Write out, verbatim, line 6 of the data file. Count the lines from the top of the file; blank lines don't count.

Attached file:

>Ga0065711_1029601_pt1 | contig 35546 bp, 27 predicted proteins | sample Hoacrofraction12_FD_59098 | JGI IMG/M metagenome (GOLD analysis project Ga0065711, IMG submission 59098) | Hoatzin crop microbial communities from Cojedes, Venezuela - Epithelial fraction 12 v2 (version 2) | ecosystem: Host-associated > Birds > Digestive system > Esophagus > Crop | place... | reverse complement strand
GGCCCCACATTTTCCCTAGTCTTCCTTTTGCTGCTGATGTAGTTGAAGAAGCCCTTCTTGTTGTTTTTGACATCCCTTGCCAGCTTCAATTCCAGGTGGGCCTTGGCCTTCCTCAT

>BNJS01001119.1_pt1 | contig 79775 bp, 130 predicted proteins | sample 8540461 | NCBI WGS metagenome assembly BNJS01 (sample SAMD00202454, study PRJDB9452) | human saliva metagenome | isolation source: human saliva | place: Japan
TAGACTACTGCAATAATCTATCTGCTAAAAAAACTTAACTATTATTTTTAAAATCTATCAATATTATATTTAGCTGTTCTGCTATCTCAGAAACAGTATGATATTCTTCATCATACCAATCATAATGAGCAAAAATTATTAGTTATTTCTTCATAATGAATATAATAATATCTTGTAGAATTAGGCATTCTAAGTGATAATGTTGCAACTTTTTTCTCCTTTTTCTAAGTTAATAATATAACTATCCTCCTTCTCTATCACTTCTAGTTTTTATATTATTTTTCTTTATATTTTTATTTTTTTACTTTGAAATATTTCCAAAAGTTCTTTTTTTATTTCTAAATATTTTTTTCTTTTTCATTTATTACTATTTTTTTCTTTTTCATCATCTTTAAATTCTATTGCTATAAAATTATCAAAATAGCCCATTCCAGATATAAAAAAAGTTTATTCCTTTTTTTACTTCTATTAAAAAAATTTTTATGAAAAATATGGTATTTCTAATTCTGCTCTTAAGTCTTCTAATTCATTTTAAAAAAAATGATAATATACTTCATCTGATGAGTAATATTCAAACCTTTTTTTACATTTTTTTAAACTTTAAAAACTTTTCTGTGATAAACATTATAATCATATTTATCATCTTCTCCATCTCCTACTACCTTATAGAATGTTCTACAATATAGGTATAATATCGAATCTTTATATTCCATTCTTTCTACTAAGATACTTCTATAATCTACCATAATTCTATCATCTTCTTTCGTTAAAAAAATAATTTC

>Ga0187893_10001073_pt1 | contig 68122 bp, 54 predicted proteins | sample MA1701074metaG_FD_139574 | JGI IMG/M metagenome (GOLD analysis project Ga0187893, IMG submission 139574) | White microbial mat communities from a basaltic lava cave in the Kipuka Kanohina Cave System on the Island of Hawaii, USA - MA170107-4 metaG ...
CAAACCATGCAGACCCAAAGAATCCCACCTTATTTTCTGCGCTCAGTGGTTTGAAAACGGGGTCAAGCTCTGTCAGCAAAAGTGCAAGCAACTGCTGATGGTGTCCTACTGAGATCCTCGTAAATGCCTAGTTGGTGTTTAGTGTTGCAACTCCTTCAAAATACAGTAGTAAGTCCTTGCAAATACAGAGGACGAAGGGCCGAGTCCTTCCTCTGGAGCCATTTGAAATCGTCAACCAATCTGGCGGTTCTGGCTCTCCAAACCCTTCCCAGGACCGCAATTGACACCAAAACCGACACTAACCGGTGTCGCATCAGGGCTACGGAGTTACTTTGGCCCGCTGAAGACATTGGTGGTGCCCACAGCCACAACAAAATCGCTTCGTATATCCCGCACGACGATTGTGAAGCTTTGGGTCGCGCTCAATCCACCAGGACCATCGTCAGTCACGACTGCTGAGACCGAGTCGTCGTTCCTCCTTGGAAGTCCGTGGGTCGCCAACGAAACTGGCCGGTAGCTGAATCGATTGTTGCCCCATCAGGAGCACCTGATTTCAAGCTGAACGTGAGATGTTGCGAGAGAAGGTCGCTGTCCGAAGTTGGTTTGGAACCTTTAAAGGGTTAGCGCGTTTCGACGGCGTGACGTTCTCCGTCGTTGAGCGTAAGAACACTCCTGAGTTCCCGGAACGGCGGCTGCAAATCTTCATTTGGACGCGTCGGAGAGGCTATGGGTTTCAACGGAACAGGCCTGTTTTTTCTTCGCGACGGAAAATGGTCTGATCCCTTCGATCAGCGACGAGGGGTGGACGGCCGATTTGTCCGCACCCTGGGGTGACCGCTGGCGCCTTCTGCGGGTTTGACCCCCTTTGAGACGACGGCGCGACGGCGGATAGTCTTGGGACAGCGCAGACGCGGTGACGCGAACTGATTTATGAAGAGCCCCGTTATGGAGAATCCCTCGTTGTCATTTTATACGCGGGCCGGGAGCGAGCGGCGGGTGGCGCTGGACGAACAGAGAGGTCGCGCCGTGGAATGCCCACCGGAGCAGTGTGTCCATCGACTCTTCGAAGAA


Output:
CAAACCATGCAGACCCAAAGAATCCCACCTTATTTTCTGCGCTCAGTGGTTTGAAAACGGGGTCAAGCTCTGTCAGCAAAAGTGCAAGCAACTGCTGATGGTGTCCTACTGAGATCCTCGTAAATGCCTAGTTGGTGTTTAGTGTTGCAACTCCTTCAAAATACAGTAGTAAGTCCTTGCAAATACAGAGGACGAAGGGCCGAGTCCTTCCTCTGGAGCCATTTGAAATCGTCAACCAATCTGGCGGTTCTGGCTCTCCAAACCCTTCCCAGGACCGCAATTGACACCAAAACCGACACTAACCGGTGTCGCATCAGGGCTACGGAGTTACTTTGGCCCGCTGAAGACATTGGTGGTGCCCACAGCCACAACAAAATCGCTTCGTATATCCCGCACGACGATTGTGAAGCTTTGGGTCGCGCTCAATCCACCAGGACCATCGTCAGTCACGACTGCTGAGACCGAGTCGTCGTTCCTCCTTGGAAGTCCGTGGGTCGCCAACGAAACTGGCCGGTAGCTGAATCGATTGTTGCCCCATCAGGAGCACCTGATTTCAAGCTGAACGTGAGATGTTGCGAGAGAAGGTCGCTGTCCGAAGTTGGTTTGGAACCTTTAAAGGGTTAGCGCGTTTCGACGGCGTGACGTTCTCCGTCGTTGAGCGTAAGAACACTCCTGAGTTCCCGGAACGGCGGCTGCAAATCTTCATTTGGACGCGTCGGAGAGGCTATGGGTTTCAACGGAACAGGCCTGTTTTTTCTTCGCGACGGAAAATGGTCTGATCCCTTCGATCAGCGACGAGGGGTGGACGGCCGATTTGTCCGCACCCTGGGGTGACCGCTGGCGCCTTCTGCGGGTTTGACCCCCTTTGAGACGACGGCGCGACGGCGGATAGTCTTGGGACAGCGCAGACGCGGTGACGCGAACTGATTTATGAAGAGCCCCGTTATGGAGAATCCCTCGTTGTCATTTTATACGCGGGCCGGGAGCGAGCGGCGGGTGGCGCTGGACGAACAGAGAGGTCGCGCCGTGGAATGCCCACCGGAGCAGTGTGTCCATCGACTCTTCGAAGAA